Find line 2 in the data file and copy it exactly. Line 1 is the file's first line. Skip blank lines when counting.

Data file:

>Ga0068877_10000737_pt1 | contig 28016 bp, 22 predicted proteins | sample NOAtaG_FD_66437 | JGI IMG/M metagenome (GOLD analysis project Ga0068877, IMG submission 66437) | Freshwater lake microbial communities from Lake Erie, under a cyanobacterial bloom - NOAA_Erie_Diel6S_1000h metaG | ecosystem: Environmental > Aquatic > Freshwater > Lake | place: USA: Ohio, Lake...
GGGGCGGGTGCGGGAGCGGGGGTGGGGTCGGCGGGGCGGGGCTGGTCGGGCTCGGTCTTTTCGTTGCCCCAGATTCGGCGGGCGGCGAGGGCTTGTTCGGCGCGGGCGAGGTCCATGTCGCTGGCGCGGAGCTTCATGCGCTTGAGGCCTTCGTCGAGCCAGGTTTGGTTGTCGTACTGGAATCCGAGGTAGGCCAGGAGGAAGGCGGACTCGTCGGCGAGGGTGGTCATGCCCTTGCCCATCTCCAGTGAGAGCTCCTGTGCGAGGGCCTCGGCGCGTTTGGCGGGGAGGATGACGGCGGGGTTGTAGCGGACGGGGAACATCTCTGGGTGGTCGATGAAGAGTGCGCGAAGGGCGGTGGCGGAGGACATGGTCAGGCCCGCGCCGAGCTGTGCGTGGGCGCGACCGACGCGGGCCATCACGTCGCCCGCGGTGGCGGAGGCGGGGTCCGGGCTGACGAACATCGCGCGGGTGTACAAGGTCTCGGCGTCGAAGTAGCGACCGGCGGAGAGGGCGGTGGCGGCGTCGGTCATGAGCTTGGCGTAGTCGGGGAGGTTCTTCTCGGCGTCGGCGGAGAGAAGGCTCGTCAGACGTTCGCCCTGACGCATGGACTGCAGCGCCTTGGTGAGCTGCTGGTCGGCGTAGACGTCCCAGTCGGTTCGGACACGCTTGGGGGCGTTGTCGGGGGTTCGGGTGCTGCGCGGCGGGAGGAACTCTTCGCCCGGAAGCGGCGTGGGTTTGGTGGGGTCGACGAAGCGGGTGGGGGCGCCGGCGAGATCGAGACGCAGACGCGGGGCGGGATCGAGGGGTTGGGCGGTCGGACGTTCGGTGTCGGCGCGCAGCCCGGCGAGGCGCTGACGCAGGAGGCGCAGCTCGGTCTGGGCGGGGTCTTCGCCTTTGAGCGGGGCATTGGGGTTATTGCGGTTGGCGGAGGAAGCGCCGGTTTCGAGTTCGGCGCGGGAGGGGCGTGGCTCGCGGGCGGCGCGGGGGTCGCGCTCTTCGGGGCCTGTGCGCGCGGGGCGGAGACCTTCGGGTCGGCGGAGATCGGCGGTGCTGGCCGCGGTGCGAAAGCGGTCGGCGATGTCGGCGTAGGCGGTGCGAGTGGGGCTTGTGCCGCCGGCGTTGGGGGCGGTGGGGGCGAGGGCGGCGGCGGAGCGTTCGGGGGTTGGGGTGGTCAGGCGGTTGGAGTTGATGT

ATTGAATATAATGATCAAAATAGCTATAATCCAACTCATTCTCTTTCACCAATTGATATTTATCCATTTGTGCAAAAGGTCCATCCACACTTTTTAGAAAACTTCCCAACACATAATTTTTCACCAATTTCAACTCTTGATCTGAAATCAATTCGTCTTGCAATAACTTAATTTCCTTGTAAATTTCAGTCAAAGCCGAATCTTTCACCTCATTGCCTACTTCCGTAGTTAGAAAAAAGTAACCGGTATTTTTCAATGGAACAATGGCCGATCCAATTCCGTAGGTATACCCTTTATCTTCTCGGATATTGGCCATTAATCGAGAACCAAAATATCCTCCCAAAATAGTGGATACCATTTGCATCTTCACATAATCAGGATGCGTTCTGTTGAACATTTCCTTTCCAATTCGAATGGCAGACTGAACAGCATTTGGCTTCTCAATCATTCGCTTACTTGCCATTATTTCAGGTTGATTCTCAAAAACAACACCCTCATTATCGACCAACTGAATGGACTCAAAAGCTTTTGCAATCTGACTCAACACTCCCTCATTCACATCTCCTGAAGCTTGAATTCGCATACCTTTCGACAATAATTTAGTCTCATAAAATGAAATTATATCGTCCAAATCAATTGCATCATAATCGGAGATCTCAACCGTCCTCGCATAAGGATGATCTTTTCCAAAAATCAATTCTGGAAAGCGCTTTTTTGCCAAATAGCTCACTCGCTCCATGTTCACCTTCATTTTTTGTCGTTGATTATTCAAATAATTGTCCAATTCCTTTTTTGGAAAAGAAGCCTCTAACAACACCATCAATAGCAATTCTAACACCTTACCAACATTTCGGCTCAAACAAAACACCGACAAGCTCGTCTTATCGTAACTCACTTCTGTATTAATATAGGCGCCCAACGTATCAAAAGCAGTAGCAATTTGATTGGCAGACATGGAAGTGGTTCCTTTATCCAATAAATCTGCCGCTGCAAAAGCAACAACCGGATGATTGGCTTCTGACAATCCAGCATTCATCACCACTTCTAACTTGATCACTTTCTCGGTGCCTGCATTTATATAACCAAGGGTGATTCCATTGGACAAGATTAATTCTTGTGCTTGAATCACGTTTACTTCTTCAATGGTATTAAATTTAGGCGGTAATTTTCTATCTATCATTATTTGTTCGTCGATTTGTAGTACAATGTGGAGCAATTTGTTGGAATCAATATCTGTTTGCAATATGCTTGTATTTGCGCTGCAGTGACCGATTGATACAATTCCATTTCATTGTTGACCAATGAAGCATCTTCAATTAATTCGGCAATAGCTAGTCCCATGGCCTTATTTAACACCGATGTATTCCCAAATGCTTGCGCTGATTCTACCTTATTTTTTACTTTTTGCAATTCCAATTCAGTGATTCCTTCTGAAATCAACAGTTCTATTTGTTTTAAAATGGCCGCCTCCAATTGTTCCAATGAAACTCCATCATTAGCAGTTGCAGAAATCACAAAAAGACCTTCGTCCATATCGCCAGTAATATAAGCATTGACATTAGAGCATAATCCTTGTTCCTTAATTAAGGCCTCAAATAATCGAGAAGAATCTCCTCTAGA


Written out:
GGGGCGGGTGCGGGAGCGGGGGTGGGGTCGGCGGGGCGGGGCTGGTCGGGCTCGGTCTTTTCGTTGCCCCAGATTCGGCGGGCGGCGAGGGCTTGTTCGGCGCGGGCGAGGTCCATGTCGCTGGCGCGGAGCTTCATGCGCTTGAGGCCTTCGTCGAGCCAGGTTTGGTTGTCGTACTGGAATCCGAGGTAGGCCAGGAGGAAGGCGGACTCGTCGGCGAGGGTGGTCATGCCCTTGCCCATCTCCAGTGAGAGCTCCTGTGCGAGGGCCTCGGCGCGTTTGGCGGGGAGGATGACGGCGGGGTTGTAGCGGACGGGGAACATCTCTGGGTGGTCGATGAAGAGTGCGCGAAGGGCGGTGGCGGAGGACATGGTCAGGCCCGCGCCGAGCTGTGCGTGGGCGCGACCGACGCGGGCCATCACGTCGCCCGCGGTGGCGGAGGCGGGGTCCGGGCTGACGAACATCGCGCGGGTGTACAAGGTCTCGGCGTCGAAGTAGCGACCGGCGGAGAGGGCGGTGGCGGCGTCGGTCATGAGCTTGGCGTAGTCGGGGAGGTTCTTCTCGGCGTCGGCGGAGAGAAGGCTCGTCAGACGTTCGCCCTGACGCATGGACTGCAGCGCCTTGGTGAGCTGCTGGTCGGCGTAGACGTCCCAGTCGGTTCGGACACGCTTGGGGGCGTTGTCGGGGGTTCGGGTGCTGCGCGGCGGGAGGAACTCTTCGCCCGGAAGCGGCGTGGGTTTGGTGGGGTCGACGAAGCGGGTGGGGGCGCCGGCGAGATCGAGACGCAGACGCGGGGCGGGATCGAGGGGTTGGGCGGTCGGACGTTCGGTGTCGGCGCGCAGCCCGGCGAGGCGCTGACGCAGGAGGCGCAGCTCGGTCTGGGCGGGGTCTTCGCCTTTGAGCGGGGCATTGGGGTTATTGCGGTTGGCGGAGGAAGCGCCGGTTTCGAGTTCGGCGCGGGAGGGGCGTGGCTCGCGGGCGGCGCGGGGGTCGCGCTCTTCGGGGCCTGTGCGCGCGGGGCGGAGACCTTCGGGTCGGCGGAGATCGGCGGTGCTGGCCGCGGTGCGAAAGCGGTCGGCGATGTCGGCGTAGGCGGTGCGAGTGGGGCTTGTGCCGCCGGCGTTGGGGGCGGTGGGGGCGAGGGCGGCGGCGGAGCGTTCGGGGGTTGGGGTGGTCAGGCGGTTGGAGTTGATGT